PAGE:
Washington, D.C. - The National Transportation Safety Board today released preliminary statistics for 2005 showing an overall increase in civil aviation accidents for both scheduled airline and general aviation operations.
U.S. civil aviation accidents increased from 1,717 in 2004 to 1,779 in 2005. However, total fatalities decreased from 636 to 600, and most of these occurred in general aviation and air taxi operations.
The increase in accidents is disappointing, said NTSB Acting Chairman Mark Rosenker, but the decrease in total fatalities is a hopeful sign. Overall, it is clear that we need to maintain a strong focus on safety in all segments of the aviation community, he said.
General aviation accidents increased from 1,617 in 2004 to 1,669 in 2005. Of these, 321 were fatal accidents, up from 314 in 2004. The general aviation accident rate increased from 6.49 per 100,000 flight hours in 2004 to 6.83 in 2005. The fatal accident rate increased from 1.26 to 1.31. The number of fatalities rose slightly from 558 to 562.
In 2005, 32 accidents were recorded for Part 121 scheduled airline operations, including three that resulted in 22 fatalities. In June, the driver of a mobile belt baggage loader at Washington Reagan National Airport was fatally injured when the vehicle struck a US Airways Express EMB-170 being prepared for flight. In December, a Southwest Airlines Boeing 737 slid off the runway at Chicagos Midway Airport, went through a barrier fence and onto a roadway, killing a passenger in a passing automobile. Also in December, a Chalks Ocean Airways Grumman G73T experienced an in-flight breakup shortly after takeoff in Miami, resulting in 20 fatalities.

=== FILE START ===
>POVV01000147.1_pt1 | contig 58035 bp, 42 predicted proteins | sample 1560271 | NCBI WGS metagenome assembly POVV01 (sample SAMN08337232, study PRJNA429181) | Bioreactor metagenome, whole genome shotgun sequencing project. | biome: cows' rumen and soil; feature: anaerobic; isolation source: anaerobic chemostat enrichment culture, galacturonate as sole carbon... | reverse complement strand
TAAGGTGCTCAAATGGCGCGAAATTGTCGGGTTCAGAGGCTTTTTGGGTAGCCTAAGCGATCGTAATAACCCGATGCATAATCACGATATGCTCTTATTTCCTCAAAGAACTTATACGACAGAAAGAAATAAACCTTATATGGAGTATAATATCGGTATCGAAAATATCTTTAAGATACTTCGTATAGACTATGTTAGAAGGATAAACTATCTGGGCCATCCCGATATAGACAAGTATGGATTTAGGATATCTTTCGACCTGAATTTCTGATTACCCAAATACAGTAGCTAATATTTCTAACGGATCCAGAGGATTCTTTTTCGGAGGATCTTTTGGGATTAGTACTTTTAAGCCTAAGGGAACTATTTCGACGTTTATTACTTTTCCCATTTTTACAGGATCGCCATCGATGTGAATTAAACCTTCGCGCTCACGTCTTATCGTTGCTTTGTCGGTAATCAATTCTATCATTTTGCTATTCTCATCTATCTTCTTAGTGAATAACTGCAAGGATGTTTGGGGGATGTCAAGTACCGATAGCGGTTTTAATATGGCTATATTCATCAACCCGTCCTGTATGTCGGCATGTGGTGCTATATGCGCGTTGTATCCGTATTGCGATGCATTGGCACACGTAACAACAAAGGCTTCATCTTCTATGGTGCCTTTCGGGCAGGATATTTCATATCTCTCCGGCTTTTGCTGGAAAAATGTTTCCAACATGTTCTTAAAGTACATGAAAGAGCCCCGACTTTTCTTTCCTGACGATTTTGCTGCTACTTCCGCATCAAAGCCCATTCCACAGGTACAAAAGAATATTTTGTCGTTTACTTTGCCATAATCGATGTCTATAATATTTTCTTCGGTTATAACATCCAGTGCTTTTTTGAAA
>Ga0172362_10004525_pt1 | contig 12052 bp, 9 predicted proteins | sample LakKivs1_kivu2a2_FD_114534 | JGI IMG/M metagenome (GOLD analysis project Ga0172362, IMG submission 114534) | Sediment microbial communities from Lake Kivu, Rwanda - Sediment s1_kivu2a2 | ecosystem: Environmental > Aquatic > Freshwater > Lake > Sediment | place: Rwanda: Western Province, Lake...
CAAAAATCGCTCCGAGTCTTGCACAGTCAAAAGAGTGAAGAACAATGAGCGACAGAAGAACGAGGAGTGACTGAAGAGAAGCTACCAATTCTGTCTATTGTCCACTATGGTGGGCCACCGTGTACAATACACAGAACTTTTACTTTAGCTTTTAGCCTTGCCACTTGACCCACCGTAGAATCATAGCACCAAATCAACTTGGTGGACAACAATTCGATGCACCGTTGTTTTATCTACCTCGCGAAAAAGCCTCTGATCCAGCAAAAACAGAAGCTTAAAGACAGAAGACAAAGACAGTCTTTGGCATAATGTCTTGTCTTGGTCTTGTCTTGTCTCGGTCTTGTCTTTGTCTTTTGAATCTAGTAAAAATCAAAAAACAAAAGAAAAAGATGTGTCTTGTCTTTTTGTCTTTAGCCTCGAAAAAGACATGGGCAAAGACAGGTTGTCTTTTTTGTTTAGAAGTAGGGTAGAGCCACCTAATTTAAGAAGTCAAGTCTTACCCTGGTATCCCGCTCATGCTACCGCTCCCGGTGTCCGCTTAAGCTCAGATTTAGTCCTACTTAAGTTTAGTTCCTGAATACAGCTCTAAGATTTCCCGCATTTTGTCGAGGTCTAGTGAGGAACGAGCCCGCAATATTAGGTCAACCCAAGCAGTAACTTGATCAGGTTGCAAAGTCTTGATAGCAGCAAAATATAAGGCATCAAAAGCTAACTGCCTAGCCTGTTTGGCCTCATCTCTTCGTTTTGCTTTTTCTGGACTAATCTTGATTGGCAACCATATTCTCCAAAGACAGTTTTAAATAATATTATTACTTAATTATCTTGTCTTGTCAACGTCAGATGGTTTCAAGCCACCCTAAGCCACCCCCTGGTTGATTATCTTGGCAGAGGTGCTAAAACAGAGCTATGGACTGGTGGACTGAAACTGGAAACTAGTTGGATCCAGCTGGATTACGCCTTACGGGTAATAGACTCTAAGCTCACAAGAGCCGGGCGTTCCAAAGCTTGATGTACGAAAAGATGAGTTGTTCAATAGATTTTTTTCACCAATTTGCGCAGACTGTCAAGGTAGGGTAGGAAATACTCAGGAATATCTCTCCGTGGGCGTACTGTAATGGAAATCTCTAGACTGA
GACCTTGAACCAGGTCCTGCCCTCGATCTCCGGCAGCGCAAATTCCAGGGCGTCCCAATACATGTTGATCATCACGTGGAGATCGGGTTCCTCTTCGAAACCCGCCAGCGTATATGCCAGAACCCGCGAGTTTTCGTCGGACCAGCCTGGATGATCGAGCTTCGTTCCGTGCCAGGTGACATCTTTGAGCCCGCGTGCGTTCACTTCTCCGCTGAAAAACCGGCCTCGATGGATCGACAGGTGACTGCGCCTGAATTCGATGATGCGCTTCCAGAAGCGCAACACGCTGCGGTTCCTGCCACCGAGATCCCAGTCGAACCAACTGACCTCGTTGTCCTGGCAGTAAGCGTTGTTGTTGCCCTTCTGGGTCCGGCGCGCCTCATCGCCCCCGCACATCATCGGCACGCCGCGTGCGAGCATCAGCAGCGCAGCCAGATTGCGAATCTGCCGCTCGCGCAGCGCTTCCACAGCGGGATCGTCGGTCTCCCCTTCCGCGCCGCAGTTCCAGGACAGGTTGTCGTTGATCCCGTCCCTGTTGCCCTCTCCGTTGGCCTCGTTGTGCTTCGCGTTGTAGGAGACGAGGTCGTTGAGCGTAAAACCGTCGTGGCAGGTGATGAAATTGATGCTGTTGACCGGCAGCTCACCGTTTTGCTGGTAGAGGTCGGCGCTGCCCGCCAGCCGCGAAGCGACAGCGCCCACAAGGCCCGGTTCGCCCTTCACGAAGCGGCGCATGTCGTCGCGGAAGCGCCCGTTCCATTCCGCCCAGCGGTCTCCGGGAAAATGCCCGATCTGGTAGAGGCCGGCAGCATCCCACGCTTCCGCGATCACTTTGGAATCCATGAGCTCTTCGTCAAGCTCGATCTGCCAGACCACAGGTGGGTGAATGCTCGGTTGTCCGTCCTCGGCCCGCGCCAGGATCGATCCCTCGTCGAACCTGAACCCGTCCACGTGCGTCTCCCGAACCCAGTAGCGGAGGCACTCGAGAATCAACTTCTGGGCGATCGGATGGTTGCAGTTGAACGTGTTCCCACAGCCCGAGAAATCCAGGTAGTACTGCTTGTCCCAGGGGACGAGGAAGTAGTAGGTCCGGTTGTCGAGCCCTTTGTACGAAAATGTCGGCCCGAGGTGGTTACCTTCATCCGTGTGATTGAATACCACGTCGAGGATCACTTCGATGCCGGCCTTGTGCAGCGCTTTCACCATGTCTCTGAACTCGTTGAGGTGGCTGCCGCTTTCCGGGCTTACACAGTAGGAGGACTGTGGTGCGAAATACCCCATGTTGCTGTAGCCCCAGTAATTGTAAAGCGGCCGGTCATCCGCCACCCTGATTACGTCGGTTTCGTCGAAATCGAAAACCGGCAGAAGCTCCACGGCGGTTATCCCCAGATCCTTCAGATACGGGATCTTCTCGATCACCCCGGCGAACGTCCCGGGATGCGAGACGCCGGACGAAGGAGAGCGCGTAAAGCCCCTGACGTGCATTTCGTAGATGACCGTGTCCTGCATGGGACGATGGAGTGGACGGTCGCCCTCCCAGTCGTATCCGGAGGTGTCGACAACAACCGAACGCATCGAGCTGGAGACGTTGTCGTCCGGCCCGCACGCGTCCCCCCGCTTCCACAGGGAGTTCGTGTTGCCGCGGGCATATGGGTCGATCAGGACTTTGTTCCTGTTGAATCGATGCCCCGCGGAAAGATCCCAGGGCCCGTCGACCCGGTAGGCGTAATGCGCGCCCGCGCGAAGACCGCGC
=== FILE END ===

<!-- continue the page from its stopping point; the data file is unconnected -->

Air taxi operations reported 66 accidents in 2005, the same number as reported in 2004. The accident rate for this category showed a slight decrease from 2.04 per 100,000 flight hours in 2004 to 2.02 in 2005, with fatalities dropping markedly from 64 in 2004 to 18 in 2005.
Tables 1-12 providing additional statistics are available at: ntsb.gov/aviation/Stats.htm.